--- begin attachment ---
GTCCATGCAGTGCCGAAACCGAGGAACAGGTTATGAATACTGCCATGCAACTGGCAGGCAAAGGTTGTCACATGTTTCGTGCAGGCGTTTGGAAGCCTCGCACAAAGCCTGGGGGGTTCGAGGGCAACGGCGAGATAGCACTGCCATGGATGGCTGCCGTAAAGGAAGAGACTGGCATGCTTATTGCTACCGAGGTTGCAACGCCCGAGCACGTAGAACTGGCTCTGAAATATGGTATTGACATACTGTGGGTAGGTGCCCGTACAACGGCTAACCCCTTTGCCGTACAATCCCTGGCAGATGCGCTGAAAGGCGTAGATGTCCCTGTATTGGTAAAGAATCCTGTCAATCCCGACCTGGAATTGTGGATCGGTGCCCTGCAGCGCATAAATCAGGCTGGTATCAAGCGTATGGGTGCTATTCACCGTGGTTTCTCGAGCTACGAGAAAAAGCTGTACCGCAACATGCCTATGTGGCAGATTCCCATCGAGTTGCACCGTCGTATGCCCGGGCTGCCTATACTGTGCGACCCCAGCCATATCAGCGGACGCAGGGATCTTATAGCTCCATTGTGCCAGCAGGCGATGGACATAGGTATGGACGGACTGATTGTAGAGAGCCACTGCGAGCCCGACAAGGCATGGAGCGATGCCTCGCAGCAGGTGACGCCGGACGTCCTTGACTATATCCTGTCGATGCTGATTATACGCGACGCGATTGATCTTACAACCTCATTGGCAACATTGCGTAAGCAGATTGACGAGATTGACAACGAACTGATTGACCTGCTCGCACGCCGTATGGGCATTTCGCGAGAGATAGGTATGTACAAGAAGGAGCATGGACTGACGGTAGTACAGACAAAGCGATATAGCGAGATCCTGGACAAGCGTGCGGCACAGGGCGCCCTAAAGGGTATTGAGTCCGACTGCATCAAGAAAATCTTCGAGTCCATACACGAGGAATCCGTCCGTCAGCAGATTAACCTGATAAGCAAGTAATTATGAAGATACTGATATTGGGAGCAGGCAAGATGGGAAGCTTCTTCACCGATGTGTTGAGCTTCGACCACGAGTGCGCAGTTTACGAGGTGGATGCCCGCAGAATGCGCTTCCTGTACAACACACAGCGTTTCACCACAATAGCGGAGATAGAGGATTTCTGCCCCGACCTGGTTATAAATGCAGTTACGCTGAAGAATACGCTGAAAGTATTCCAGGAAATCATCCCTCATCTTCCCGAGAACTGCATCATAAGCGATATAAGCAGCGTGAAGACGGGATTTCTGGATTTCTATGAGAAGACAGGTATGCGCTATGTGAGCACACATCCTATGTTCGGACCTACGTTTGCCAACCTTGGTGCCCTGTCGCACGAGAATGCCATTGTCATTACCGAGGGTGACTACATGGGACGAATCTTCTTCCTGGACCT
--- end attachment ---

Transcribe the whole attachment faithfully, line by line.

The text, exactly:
GTCCATGCAGTGCCGAAACCGAGGAACAGGTTATGAATACTGCCATGCAACTGGCAGGCAAAGGTTGTCACATGTTTCGTGCAGGCGTTTGGAAGCCTCGCACAAAGCCTGGGGGGTTCGAGGGCAACGGCGAGATAGCACTGCCATGGATGGCTGCCGTAAAGGAAGAGACTGGCATGCTTATTGCTACCGAGGTTGCAACGCCCGAGCACGTAGAACTGGCTCTGAAATATGGTATTGACATACTGTGGGTAGGTGCCCGTACAACGGCTAACCCCTTTGCCGTACAATCCCTGGCAGATGCGCTGAAAGGCGTAGATGTCCCTGTATTGGTAAAGAATCCTGTCAATCCCGACCTGGAATTGTGGATCGGTGCCCTGCAGCGCATAAATCAGGCTGGTATCAAGCGTATGGGTGCTATTCACCGTGGTTTCTCGAGCTACGAGAAAAAGCTGTACCGCAACATGCCTATGTGGCAGATTCCCATCGAGTTGCACCGTCGTATGCCCGGGCTGCCTATACTGTGCGACCCCAGCCATATCAGCGGACGCAGGGATCTTATAGCTCCATTGTGCCAGCAGGCGATGGACATAGGTATGGACGGACTGATTGTAGAGAGCCACTGCGAGCCCGACAAGGCATGGAGCGATGCCTCGCAGCAGGTGACGCCGGACGTCCTTGACTATATCCTGTCGATGCTGATTATACGCGACGCGATTGATCTTACAACCTCATTGGCAACATTGCGTAAGCAGATTGACGAGATTGACAACGAACTGATTGACCTGCTCGCACGCCGTATGGGCATTTCGCGAGAGATAGGTATGTACAAGAAGGAGCATGGACTGACGGTAGTACAGACAAAGCGATATAGCGAGATCCTGGACAAGCGTGCGGCACAGGGCGCCCTAAAGGGTATTGAGTCCGACTGCATCAAGAAAATCTTCGAGTCCATACACGAGGAATCCGTCCGTCAGCAGATTAACCTGATAAGCAAGTAATTATGAAGATACTGATATTGGGAGCAGGCAAGATGGGAAGCTTCTTCACCGATGTGTTGAGCTTCGACCACGAGTGCGCAGTTTACGAGGTGGATGCCCGCAGAATGCGCTTCCTGTACAACACACAGCGTTTCACCACAATAGCGGAGATAGAGGATTTCTGCCCCGACCTGGTTATAAATGCAGTTACGCTGAAGAATACGCTGAAAGTATTCCAGGAAATCATCCCTCATCTTCCCGAGAACTGCATCATAAGCGATATAAGCAGCGTGAAGACGGGATTTCTGGATTTCTATGAGAAGACAGGTATGCGCTATGTGAGCACACATCCTATGTTCGGACCTACGTTTGCCAACCTTGGTGCCCTGTCGCACGAGAATGCCATTGTCATTACCGAGGGTGACTACATGGGACGAATCTTCTTCCTGGACCT